Sonnie Trotter recounts how he and some close friends established The Squamish Buttress, North Face Variation, 5.9 (AKA – The Squamish Butt-Face) – the easiest route to the top of the Chief.
Sonnie Trotter taking a five-minute rest after digging out the scoop pitch.
It was an overcast day in early April with a spring chill in the air – perfect for a long route if you can muster the energy. My girlfriend Lydia was up for climbing the Chief, but we didn’t have time for Angels Crest 5.10b or The Ultimate Everything 5.10b, so we opted for the classic Squamish Buttress 5.10c. We figured we could do it fast enough by now. After checking the spotty forecast, we soloed up Banana Peel 5.8 into Boomstick Crack 5.6 and then worked our way through the Magical Forest. By the time we got to the first 5.9 pitch, the sky had started spitting and the wind had picked up, knocking chalk from our bags and whipping it across the South Gully. We pulled on our hats and hoped things wouldn’t get too wet. When we got to the 5.10c crux, we were both so cold and unmotivated that rappelling seemed like a better option. Down we went.
One month before this mission, I was up on the Prow Wall working on one of my other projects and I kept looking back across at the Squamish Buttress thinking how cool it would be to trend left to the obvious ledge system and scramble to the top – it would make for an awesome escape route. Not many days after this realization, I ran into Jamie Selda, a mellow yet highly motivated guide living in Squamish. He told me he saw the same line and thought the only way to connect the two would be to link the dyke feature into the ledges.
As Lydia and I worked our way down the route, we ended up at the diagonally leaning dyke. It was on the North Face of the South Gully so we were sheltered from the biting cold. I looked around for a way to link the ledge to other dyke, but there were no visible holds. Instead, there was a bleak looking seam 20 feet to the left. So, with great scepticism, I uncoiled the rope and began the journey up. Flinging mud from the crack as I climbed, I could barely get any gear and my feet skated on the wet moss. I began wondering if this was a good idea. But before I could answer my thoughts, I was above my last cam and lunging for a ledge. I stuck it. With moss squishing between my fingers, I mantled up while fighting stubborn bushes pressing into my face trying to throw me off balance. I quickly built a belay and Lydia came up with a smile on her face, which indicated to me it was safe to continue.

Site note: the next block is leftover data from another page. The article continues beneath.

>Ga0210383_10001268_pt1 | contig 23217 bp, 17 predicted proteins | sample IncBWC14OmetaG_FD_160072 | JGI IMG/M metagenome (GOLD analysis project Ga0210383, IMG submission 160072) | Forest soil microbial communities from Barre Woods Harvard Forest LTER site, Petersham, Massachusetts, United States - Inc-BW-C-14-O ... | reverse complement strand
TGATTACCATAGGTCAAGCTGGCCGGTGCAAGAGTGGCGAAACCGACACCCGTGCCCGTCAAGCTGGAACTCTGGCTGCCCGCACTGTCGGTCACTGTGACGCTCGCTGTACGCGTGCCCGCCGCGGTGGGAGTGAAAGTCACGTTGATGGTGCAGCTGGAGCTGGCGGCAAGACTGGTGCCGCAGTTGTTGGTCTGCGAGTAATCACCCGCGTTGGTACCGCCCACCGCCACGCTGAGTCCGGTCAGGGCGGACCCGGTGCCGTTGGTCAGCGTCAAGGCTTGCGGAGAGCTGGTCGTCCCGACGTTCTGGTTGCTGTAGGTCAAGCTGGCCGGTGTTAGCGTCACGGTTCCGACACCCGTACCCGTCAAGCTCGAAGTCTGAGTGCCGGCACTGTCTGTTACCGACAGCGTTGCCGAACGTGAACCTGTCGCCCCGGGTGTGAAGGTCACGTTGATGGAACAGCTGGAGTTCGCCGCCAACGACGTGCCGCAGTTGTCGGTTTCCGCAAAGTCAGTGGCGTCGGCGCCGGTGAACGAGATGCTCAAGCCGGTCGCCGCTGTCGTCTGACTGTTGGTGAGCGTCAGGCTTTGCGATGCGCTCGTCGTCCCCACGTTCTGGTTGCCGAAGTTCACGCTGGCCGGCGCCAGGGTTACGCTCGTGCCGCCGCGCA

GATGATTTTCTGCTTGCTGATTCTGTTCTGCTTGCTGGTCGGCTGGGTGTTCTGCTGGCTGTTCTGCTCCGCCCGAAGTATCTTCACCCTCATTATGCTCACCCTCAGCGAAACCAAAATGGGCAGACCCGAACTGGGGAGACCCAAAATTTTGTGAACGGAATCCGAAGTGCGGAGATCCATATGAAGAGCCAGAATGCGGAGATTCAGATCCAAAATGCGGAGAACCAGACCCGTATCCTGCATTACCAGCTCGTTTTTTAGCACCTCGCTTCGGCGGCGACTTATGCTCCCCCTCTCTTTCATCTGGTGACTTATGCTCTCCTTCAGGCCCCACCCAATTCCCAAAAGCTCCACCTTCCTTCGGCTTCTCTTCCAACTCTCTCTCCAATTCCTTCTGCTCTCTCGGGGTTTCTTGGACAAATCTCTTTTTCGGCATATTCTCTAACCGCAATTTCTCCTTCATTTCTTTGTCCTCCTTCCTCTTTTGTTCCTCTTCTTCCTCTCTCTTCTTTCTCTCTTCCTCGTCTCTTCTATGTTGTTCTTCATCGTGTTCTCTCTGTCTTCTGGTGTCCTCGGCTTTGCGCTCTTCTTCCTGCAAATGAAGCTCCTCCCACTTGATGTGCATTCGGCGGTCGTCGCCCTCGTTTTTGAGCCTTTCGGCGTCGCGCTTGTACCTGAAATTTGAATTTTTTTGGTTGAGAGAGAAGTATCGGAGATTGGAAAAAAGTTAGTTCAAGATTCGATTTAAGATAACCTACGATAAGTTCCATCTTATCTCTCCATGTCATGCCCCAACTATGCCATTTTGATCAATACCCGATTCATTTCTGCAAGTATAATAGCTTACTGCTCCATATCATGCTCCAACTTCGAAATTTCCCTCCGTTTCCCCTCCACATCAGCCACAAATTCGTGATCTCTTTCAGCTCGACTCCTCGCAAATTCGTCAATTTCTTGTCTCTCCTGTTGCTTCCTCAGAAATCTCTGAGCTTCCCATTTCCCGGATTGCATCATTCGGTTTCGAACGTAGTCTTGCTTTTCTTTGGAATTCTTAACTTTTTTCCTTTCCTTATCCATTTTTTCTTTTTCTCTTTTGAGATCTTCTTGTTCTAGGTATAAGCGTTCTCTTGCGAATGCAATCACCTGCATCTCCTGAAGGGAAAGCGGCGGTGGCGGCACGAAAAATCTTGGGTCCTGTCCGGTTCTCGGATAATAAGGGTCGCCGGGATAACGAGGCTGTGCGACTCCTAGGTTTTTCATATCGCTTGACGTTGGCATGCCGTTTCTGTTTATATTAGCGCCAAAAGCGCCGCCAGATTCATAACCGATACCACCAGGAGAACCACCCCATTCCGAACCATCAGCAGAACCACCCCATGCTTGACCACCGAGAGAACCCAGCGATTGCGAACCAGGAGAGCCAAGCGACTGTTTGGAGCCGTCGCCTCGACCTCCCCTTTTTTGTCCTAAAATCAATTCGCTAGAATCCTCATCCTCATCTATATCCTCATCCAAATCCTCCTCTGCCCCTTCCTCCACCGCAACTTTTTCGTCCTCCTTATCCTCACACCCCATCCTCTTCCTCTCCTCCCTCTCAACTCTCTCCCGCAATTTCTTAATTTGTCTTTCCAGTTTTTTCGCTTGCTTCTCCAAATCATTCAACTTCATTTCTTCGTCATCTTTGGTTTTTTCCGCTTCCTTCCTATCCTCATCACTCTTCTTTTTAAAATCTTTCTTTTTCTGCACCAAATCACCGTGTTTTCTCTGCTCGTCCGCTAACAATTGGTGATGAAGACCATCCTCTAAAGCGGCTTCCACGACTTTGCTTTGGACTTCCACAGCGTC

Happily, I flipped over the rope and took off on a ledge smothered in bushes, branches and carpets of moss. It was probably the most fun I had had all day and the possibility that we might get stuck in the gully and have to rappel made the situation especially exciting. Even more thrilling was the idea that we might actually get to the top. Almost uncontrollably, a war whoop leapt from my lungs. I scampered up a curving offwidth with my back to the wall, smearing my feet up the grimy wet ramp and laybacking the edge. The climbing was surprisingly good. I found another belay and brought up Lydia. Again, she was all smiles and rosy cheeks. Our noses were running and our ears were red, but we were having a rare adventure in our own back yard. From here, big ledges zig-zagged upwards with nothing much harder than 5.6 and soon we found ourselves on top. We were shocked.
While hiking down that evening, I swore I’d go back to finish cleaning the route. The climbing was so much fun that I wanted to share it. Knowing that there was a 5.9 solution to the summit of the Chief was too difficult for me to ignore. I’m a bit obsessive when it comes to rocks and I wouldn’t let this line go until it was done.
Sonnie and Ben at the start of day 1, self portraits on the first summit, looking fresh and ready to rock.
Three months after our first ascent, I woke up with an aching finger injury. Knowing I needed rest and could not climb at my limit for at least a couple of weeks, I became fixated on the idea of going back to clean the new route that Lydia and I had completed earlier this year – even if it meant doing the work alone. Luckily, the next day Ben Moon arrived in Squamish. He was here for a week and had nothing to do. Imagine that: a man without a plan. I now see his arrival as a serendipitous. If he had not arrived with his enthusiasm and strong back, this climb might still be covered in mud. There’s little chance anyone could move that much dirt by themselves. Without Ben, I would surely have broken down on the second or third day, psychologically crippled and crying into my muddy hands.